MacNew is also capable of capturing short and mid-term changes; moderately-sized effects are apparent between the start of rehabilitation and its conclusion, or at the 6-month follow-up. As we used a more conservative effect size measure, this is a hint for the ability of the MacNew to assess changes. Overall, our results regarding the psychometric properties resemble those from other investigators testing the quality of both the English and German versions of the MacNew (see [19]).

A limitation of our study is that our results cannot be extrapolated entirely, as made obvious by our study cohort’s recruitment: 34% of those qualifying for study participation could not be enrolled for various reasons. This corresponds roughly with usual drop-out rates in similar investigations. Thus we cannot claim that our study patients are entirely representative. Moreover, our patients were all insured by the statutory health insurance, and they were all inpatients. Nevertheless, our study cohort does not differ in age or gender substantially from cohorts in other investigations examining psychometric properties of the MacNew (e.g. [14, 26]). What is positive is that our patients came from throughout Germany and from different clinics, which in turn supports the claim of their being sufficiently representative. We are unable to make any claims as to the test-retest reliability of the MacNew within the framework of this study design. Höfer et al. [27], however, report good test-retest reliability with a test-retest correlation of over 0.80.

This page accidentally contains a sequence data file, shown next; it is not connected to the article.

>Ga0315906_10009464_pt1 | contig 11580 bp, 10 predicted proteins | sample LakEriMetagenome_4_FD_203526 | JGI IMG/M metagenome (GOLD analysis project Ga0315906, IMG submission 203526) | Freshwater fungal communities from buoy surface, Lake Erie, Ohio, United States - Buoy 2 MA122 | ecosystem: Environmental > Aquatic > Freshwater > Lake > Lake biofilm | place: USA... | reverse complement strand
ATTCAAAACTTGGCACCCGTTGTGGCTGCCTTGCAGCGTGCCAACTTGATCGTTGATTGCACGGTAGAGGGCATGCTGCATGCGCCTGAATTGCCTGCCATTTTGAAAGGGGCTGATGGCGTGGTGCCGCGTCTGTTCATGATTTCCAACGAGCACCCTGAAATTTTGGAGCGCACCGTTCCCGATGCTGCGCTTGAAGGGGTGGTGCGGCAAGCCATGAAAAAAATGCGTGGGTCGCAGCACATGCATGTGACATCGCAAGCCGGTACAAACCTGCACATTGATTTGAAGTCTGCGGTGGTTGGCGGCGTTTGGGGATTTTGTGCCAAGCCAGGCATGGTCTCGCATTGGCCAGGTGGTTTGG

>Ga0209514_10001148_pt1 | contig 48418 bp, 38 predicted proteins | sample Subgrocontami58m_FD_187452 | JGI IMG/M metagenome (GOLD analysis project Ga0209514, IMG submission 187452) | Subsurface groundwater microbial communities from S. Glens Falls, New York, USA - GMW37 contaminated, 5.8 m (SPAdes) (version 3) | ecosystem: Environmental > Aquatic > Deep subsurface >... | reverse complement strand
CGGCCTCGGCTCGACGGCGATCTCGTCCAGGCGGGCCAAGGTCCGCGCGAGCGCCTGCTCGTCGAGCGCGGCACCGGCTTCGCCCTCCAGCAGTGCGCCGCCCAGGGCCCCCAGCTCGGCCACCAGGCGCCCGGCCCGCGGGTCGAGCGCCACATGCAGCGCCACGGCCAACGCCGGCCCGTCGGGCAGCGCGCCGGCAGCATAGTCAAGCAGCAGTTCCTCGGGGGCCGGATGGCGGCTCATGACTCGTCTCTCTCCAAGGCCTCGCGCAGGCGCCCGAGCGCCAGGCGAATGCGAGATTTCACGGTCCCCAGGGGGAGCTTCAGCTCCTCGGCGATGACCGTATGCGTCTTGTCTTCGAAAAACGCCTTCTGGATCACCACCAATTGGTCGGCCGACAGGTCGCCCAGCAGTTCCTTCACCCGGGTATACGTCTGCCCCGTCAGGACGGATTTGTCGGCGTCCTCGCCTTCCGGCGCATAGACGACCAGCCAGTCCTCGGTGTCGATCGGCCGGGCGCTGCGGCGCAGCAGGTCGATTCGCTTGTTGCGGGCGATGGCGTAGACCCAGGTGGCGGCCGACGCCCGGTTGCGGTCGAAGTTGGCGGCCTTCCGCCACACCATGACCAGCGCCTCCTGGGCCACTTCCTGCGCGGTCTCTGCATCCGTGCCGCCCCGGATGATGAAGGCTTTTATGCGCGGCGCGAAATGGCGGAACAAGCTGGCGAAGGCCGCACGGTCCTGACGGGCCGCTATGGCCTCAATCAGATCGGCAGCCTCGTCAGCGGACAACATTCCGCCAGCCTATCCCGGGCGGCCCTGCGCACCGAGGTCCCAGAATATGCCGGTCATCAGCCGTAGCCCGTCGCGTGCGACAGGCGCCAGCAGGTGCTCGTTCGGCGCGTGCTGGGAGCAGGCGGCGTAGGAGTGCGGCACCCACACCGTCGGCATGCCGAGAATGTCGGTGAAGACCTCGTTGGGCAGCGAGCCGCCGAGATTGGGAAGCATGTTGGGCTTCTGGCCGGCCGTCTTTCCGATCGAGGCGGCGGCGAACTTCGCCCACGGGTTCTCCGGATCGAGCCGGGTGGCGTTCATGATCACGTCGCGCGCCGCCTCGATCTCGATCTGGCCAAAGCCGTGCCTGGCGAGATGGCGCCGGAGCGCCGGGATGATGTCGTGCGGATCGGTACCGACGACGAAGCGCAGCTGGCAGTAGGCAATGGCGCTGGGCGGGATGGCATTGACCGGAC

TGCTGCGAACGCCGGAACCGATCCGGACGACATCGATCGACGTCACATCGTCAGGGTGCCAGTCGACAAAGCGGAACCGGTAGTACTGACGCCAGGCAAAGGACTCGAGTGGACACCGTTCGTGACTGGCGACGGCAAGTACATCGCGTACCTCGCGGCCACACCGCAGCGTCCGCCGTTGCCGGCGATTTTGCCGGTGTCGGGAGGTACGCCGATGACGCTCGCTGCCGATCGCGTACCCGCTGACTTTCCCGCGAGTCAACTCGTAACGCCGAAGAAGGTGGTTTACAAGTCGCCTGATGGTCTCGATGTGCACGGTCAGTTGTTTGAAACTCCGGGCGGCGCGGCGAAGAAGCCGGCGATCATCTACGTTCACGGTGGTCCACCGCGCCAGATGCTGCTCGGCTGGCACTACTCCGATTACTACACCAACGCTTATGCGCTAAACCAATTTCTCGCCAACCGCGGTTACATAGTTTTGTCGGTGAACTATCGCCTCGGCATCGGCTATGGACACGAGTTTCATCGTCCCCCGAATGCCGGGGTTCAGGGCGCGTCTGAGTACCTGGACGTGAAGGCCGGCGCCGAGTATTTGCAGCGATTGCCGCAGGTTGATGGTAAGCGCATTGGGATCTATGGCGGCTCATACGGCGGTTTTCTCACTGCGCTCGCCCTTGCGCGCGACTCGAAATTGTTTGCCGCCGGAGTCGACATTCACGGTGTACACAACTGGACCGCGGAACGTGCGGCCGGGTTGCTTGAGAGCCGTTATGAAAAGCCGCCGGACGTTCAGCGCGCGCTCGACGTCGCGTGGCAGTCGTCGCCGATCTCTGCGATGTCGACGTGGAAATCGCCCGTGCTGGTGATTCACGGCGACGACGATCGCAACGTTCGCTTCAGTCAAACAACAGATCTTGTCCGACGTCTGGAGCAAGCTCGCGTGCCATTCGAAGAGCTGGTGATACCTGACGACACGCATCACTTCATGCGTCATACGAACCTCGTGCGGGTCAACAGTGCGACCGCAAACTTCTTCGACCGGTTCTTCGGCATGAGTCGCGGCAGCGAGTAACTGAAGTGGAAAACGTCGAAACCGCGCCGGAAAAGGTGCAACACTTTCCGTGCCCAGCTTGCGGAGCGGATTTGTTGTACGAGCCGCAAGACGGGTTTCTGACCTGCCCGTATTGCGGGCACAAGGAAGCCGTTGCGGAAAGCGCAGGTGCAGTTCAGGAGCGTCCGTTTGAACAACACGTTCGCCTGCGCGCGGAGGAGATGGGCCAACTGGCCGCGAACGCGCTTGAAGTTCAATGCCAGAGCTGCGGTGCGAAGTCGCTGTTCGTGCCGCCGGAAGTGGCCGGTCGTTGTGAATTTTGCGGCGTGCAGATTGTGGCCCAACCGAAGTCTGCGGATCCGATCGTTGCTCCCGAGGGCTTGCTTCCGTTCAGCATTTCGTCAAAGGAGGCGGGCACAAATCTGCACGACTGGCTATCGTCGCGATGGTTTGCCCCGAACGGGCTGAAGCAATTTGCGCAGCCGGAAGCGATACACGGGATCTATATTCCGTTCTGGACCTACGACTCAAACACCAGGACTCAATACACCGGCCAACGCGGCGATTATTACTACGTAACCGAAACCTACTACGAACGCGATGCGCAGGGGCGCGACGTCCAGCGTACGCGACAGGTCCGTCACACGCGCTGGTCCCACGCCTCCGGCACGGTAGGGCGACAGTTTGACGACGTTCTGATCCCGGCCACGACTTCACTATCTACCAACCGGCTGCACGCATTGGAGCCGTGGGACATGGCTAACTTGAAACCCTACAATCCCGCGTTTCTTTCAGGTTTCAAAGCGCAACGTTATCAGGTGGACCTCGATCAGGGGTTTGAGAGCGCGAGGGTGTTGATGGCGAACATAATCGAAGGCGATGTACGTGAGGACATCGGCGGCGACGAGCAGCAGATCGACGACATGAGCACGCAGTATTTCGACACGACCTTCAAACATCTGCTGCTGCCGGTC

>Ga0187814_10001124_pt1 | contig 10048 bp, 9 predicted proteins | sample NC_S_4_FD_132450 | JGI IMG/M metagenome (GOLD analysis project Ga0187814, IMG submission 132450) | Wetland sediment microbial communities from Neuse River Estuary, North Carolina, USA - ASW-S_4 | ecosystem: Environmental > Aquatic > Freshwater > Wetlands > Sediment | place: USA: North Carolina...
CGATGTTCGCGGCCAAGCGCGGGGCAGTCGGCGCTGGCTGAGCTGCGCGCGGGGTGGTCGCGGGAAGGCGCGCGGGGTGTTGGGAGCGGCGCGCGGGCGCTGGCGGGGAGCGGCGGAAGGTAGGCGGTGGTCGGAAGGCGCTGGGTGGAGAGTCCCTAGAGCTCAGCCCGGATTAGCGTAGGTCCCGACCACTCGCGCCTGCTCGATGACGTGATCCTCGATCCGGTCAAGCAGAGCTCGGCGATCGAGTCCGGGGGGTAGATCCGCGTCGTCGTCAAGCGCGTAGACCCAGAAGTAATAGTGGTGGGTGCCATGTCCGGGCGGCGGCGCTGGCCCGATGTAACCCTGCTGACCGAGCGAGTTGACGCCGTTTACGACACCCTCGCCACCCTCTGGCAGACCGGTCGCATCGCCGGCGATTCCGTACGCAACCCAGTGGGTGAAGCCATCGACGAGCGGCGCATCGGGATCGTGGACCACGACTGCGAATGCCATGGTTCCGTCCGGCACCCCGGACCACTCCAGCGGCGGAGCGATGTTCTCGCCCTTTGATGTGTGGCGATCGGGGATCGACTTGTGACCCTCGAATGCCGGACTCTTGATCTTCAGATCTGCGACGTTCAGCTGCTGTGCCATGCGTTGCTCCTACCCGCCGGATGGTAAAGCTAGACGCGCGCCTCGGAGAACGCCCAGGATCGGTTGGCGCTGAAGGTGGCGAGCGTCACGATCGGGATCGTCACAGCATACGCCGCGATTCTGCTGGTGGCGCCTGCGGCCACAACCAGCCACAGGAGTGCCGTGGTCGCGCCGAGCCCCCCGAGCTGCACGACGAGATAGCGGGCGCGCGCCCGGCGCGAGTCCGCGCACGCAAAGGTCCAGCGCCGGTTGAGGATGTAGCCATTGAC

Conclusions

All in all, we can consider the German version of the MacNew Heart Disease Health-related Quality of Life questionnaire to be a suitable instrument with which to document the impairment experienced by individuals with heart disease during inpatient cardiac rehabilitation. However, the factor structure of the social and global scales remains somewhat problematic. Therefore the social and the global scale must be interpreted cautiously.

Abbreviations

CFI: 

Comparative Fit Index

HRQOL: 

Health Related Quality of Life

ICF: